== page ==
1. Australian entertainer Rolf Harris has been charged with nine counts of indecent assault, and a further four counts of making indecent images of a child.
83-year-old Harris was under investigation as part of Operation Yewtree, the police enquiry that was prompted by the child abuse allegations against Jimmy Savile.
Four of the charges are in regards to Harris’ alleged sexual conduct with a 14-year-old girl in 1986. The other six charges of alleged indecent assault involve a 15-year-old girl, from 1980-81.
Shockingly, the offences of making indecent images of a child allegedly occurred more recently in March 2012.
Alison Saunders from the Crown Prosecution Service has released a statement saying that, “Having completed our review, we have concluded that there is sufficient evidence and it is in the public interest for Mr Harris to be charged with nine counts of indecent assault and four of making indecent images of a child.”
Saunders continued with, “We have determined that there is sufficient evidence for a realistic prospect of conviction and that a prosecution is in the public interest.”
Harris will appear in court in September.
Harris was first reported as being under investigation by Operation Yewtree in April. At the time, Harris denied the sexual abuse claims. Mamamia reported:
The Sun named Harris in an exclusive report, although police have yet to confirm that the entertainer is a suspect in an ongoing investigation.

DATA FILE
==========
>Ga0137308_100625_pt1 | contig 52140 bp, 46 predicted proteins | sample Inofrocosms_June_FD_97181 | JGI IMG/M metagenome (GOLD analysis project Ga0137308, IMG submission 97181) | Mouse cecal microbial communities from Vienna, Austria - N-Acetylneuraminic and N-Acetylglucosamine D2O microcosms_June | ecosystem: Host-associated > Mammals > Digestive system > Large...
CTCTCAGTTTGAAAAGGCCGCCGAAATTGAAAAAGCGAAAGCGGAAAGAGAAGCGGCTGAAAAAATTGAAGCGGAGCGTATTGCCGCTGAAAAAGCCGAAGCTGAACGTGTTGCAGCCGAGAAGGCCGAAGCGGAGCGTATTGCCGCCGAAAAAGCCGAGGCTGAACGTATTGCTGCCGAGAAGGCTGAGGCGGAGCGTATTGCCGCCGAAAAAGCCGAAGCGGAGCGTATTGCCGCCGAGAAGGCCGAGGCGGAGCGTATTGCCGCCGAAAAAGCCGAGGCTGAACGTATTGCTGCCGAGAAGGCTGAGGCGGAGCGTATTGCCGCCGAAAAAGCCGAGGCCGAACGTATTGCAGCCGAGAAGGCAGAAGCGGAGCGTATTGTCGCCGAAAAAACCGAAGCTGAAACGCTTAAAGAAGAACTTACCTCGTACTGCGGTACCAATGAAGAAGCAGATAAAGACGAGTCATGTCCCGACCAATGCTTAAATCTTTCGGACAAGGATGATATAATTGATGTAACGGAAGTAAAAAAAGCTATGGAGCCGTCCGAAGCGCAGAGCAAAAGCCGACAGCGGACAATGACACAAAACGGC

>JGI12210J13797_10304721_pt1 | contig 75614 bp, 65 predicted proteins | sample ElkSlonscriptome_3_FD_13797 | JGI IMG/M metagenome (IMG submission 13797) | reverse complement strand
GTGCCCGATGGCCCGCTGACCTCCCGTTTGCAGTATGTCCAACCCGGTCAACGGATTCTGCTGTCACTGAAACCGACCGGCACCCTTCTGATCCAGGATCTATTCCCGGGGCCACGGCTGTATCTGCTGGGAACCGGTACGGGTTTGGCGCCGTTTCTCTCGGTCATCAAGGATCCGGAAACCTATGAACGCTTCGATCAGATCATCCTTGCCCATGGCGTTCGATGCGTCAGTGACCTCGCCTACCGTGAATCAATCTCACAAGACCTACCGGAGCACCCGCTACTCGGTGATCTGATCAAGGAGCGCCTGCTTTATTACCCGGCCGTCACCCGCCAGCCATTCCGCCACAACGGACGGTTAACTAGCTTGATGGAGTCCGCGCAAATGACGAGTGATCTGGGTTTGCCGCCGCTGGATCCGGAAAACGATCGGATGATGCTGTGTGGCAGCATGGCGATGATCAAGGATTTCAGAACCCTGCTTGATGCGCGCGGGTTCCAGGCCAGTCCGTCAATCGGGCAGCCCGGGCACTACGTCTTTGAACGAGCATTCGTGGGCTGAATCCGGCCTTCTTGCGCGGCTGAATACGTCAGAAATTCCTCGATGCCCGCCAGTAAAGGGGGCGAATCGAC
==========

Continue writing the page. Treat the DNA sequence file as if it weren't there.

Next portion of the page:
The 83-year-old Australian entertainer, musician, composer and television personality was reportedly under suspicion for more than a year before his arrest.
According to an exclusive report in the UK’s The Sun, Harris “was held over historic sex abuse allegations by police from the inquiry set up following the Jimmy Savile scandal.”
Rolf Harris is the man behind the song, “Tie Me Kangaroo Down, Sport.” He is credited with the invention of the wobble board.
Harris is the 11th person to be arrested as a result of Operation Yewtree.
2. Saudi Arabia’s cabinet has passed a ban on domestic violence, and other forms of violence against women. The ban covers both physical and sexual violence against women at home and in the workplace.
The new legislation is the first of its kind in the kingdom’s history. It not only makes violence against women a punishable crime, but also provides shelter facilities for sufferers of domestic abuse. Most importantly, the new legislation shifts the cabinet’s perception of domestic violence from a private matter, to a public offence, which law enforcement officials can be held accountable for investigating and prosecuting.